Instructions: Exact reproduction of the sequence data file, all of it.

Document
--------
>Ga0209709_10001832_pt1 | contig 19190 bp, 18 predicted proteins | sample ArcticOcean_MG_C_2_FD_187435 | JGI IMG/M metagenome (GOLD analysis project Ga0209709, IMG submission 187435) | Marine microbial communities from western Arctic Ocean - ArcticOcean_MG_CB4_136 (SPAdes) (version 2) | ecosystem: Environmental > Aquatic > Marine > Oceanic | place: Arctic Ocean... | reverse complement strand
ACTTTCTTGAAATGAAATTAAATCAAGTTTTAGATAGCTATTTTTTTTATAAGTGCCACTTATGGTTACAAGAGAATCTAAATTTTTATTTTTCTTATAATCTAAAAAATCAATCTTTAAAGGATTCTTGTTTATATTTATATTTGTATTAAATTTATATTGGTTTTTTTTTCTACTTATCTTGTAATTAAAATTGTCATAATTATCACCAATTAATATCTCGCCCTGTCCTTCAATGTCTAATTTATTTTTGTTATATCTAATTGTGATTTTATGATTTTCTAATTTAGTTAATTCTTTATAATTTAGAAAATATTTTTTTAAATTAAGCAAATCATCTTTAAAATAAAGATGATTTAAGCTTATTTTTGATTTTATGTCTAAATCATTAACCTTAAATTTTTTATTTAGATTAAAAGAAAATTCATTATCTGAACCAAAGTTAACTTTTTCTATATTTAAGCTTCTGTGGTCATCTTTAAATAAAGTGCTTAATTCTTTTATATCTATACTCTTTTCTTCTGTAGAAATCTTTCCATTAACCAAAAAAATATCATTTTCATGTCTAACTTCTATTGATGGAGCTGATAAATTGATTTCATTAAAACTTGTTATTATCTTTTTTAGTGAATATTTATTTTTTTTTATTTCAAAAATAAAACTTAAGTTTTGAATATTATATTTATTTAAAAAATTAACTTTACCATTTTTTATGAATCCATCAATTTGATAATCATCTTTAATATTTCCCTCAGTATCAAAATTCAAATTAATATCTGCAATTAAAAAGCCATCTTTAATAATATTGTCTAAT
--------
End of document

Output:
>Ga0209709_10001832_pt1 | contig 19190 bp, 18 predicted proteins | sample ArcticOcean_MG_C_2_FD_187435 | JGI IMG/M metagenome (GOLD analysis project Ga0209709, IMG submission 187435) | Marine microbial communities from western Arctic Ocean - ArcticOcean_MG_CB4_136 (SPAdes) (version 2) | ecosystem: Environmental > Aquatic > Marine > Oceanic | place: Arctic Ocean... | reverse complement strand
ACTTTCTTGAAATGAAATTAAATCAAGTTTTAGATAGCTATTTTTTTTATAAGTGCCACTTATGGTTACAAGAGAATCTAAATTTTTATTTTTCTTATAATCTAAAAAATCAATCTTTAAAGGATTCTTGTTTATATTTATATTTGTATTAAATTTATATTGGTTTTTTTTTCTACTTATCTTGTAATTAAAATTGTCATAATTATCACCAATTAATATCTCGCCCTGTCCTTCAATGTCTAATTTATTTTTGTTATATCTAATTGTGATTTTATGATTTTCTAATTTAGTTAATTCTTTATAATTTAGAAAATATTTTTTTAAATTAAGCAAATCATCTTTAAAATAAAGATGATTTAAGCTTATTTTTGATTTTATGTCTAAATCATTAACCTTAAATTTTTTATTTAGATTAAAAGAAAATTCATTATCTGAACCAAAGTTAACTTTTTCTATATTTAAGCTTCTGTGGTCATCTTTAAATAAAGTGCTTAATTCTTTTATATCTATACTCTTTTCTTCTGTAGAAATCTTTCCATTAACCAAAAAAATATCATTTTCATGTCTAACTTCTATTGATGGAGCTGATAAATTGATTTCATTAAAACTTGTTATTATCTTTTTTAGTGAATATTTATTTTTTTTTATTTCAAAAATAAAACTTAAGTTTTGAATATTATATTTATTTAAAAAATTAACTTTACCATTTTTTATGAATCCATCAATTTGATAATCATCTTTAATATTTCCCTCAGTATCAAAATTCAAATTAATATCTGCAATTAAAAAGCCATCTTTAATAATATTGTCTAAT